Collaborating Authors

Tang, Sui

Data-driven discovery of interacting particle systems using Gaussian processes Machine Learning

Interacting particle or agent systems that display a rich variety of collection motions are ubiquitous in science and engineering. A fundamental and challenging goal is to understand the link between individual interaction rules and collective behaviors. In this paper, we study the data-driven discovery of distance-based interaction laws in second-order interacting particle systems. We propose a learning approach that models the latent interaction kernel functions as Gaussian processes, which can simultaneously fulfill two inference goals: one is the nonparametric inference of interaction kernel function with the pointwise uncertainty quantification, and the other one is the inference of unknown parameters in the non-collective forces of the system. We formulate learning interaction kernel functions as a statistical inverse problem and provide a detailed analysis of recoverability conditions, establishing that a coercivity condition is sufficient for recoverability. We provide a finite-sample analysis, showing that our posterior mean estimator converges at an optimal rate equal to the one in the classical 1-dimensional Kernel Ridge regression. Numerical results on systems that exhibit different collective behaviors demonstrate efficient learning of our approach from scarce noisy trajectory data.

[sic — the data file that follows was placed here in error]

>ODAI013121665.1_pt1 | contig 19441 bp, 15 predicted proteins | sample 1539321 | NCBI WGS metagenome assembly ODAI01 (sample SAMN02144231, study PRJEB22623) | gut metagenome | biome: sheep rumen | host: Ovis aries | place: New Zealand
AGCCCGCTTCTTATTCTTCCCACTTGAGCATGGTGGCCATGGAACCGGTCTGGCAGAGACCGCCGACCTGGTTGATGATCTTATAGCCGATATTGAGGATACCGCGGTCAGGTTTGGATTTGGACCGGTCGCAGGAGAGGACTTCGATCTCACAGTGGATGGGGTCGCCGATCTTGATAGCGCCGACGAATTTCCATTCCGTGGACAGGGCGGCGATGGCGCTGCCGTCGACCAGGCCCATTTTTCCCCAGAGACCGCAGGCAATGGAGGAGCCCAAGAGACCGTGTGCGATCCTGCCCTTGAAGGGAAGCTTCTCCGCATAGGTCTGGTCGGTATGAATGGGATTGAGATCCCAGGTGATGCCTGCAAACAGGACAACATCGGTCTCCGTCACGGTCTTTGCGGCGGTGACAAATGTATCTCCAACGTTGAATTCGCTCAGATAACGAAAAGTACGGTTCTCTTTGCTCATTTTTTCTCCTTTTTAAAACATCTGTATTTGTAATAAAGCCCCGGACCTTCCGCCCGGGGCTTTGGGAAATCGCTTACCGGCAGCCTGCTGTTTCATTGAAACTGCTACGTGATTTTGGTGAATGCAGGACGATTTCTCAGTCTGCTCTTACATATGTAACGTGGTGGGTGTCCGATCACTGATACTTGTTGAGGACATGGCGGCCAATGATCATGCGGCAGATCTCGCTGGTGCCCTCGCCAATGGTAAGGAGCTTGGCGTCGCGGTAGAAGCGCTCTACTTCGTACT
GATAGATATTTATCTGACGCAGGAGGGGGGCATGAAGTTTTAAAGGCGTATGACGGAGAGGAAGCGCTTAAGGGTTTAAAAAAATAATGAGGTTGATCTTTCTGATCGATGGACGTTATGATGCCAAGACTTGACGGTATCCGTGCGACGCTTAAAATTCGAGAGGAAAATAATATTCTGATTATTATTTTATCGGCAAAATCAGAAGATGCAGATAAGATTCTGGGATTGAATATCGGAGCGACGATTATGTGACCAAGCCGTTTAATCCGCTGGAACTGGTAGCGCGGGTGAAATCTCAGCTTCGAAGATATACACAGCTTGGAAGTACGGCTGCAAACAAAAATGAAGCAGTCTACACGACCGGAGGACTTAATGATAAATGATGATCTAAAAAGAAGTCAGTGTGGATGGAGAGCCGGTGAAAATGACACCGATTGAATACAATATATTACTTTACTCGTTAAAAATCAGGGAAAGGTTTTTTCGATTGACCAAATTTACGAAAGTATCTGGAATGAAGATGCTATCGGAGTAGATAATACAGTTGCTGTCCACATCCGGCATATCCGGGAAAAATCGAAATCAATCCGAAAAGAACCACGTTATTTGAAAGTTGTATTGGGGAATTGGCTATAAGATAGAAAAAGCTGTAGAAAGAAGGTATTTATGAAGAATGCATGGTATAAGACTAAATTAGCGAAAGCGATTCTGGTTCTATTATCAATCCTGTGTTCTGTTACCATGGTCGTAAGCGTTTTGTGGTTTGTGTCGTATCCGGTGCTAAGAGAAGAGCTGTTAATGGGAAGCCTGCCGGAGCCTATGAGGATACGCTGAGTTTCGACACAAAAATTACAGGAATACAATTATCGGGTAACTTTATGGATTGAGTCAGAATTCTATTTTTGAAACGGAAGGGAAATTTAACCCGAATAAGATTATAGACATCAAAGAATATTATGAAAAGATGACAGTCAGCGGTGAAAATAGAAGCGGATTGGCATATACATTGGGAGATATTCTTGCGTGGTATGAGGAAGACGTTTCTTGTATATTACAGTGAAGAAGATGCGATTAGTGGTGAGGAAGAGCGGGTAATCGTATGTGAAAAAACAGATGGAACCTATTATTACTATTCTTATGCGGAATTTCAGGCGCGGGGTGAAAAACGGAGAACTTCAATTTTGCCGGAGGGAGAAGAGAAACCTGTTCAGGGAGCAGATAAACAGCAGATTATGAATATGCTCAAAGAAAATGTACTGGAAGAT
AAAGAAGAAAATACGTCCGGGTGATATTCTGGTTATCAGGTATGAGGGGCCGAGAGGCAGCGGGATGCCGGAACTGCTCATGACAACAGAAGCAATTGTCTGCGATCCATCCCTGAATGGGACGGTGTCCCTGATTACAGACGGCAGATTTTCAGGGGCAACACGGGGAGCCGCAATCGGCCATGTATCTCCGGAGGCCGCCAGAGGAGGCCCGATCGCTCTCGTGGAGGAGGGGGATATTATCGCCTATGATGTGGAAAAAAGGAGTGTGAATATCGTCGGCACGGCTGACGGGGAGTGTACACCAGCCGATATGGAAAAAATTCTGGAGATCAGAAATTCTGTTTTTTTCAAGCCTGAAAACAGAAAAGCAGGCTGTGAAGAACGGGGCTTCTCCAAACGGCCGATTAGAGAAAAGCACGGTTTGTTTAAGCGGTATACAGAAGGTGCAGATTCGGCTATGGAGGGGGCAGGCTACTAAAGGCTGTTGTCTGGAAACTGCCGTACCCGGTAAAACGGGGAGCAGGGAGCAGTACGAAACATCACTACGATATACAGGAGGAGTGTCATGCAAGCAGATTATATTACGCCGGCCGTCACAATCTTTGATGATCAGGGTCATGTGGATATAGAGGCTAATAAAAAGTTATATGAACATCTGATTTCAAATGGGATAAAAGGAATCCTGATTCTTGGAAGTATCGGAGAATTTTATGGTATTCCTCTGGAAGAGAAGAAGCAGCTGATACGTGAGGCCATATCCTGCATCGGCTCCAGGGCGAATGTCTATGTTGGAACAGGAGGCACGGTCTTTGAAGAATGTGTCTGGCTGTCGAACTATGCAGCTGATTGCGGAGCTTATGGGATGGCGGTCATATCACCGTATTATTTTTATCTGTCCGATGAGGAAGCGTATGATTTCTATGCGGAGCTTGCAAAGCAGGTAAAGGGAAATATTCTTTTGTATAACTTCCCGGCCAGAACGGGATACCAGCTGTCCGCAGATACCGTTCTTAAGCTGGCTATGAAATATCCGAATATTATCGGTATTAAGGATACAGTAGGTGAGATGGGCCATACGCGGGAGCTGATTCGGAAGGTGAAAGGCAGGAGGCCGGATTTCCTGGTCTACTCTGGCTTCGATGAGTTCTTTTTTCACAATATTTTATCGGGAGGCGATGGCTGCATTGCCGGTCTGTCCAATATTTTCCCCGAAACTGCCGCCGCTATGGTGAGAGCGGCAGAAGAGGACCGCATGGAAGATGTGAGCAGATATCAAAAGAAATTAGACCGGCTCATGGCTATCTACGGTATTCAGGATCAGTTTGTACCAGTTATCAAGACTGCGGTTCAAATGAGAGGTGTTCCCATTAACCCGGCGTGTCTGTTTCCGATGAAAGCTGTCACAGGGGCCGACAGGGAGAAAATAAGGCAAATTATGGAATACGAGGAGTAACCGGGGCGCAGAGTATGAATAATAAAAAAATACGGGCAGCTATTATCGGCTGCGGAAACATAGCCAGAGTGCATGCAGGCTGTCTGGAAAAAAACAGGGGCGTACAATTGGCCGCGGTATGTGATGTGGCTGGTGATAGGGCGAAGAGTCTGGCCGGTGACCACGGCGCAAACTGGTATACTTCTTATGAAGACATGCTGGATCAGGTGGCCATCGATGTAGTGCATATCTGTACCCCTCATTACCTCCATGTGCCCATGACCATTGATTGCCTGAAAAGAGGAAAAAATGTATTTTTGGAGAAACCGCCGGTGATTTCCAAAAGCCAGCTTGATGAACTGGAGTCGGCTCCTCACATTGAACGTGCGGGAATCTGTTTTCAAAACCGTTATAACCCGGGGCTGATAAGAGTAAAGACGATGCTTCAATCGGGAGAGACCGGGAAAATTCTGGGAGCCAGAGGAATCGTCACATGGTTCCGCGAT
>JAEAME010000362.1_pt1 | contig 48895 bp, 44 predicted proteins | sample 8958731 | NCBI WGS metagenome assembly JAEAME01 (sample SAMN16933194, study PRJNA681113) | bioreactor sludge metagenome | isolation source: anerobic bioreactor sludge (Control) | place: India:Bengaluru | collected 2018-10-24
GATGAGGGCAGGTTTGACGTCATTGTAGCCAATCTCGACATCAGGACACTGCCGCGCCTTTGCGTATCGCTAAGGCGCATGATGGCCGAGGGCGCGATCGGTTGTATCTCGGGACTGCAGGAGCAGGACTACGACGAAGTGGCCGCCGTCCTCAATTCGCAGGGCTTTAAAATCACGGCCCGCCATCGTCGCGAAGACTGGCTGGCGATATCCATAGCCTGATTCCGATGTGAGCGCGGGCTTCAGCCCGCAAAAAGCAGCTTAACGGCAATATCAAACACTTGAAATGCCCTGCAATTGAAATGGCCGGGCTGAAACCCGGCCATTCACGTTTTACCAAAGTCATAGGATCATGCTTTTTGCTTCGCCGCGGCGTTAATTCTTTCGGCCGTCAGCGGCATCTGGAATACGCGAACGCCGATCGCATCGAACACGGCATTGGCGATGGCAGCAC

Learning Theory for Inferring Interaction Kernels in Second-Order Interacting Agent Systems Machine Learning

Modeling the complex interactions of systems of particles or agents is a fundamental scientific and mathematical problem that is studied in diverse fields, ranging from physics and biology, to economics and machine learning. In this work, we describe a very general second-order, heterogeneous, multivariable, interacting agent model, with an environment, that encompasses a wide variety of known systems. We describe an inference framework that uses nonparametric regression and approximation theory based techniques to efficiently derive estimators of the interaction kernels which drive these dynamical systems. We develop a complete learning theory which establishes strong consistency and optimal nonparametric min-max rates of convergence for the estimators, as well as provably accurate predicted trajectories. The estimators exploit the structure of the equations in order to overcome the curse of dimensionality and we describe a fundamental coercivity condition on the inverse problem which ensures that the kernels can be learned and relates to the minimal singular value of the learning matrix. The numerical algorithm presented to build the estimators is parallelizable, performs well on high-dimensional problems, and is demonstrated on complex dynamical systems.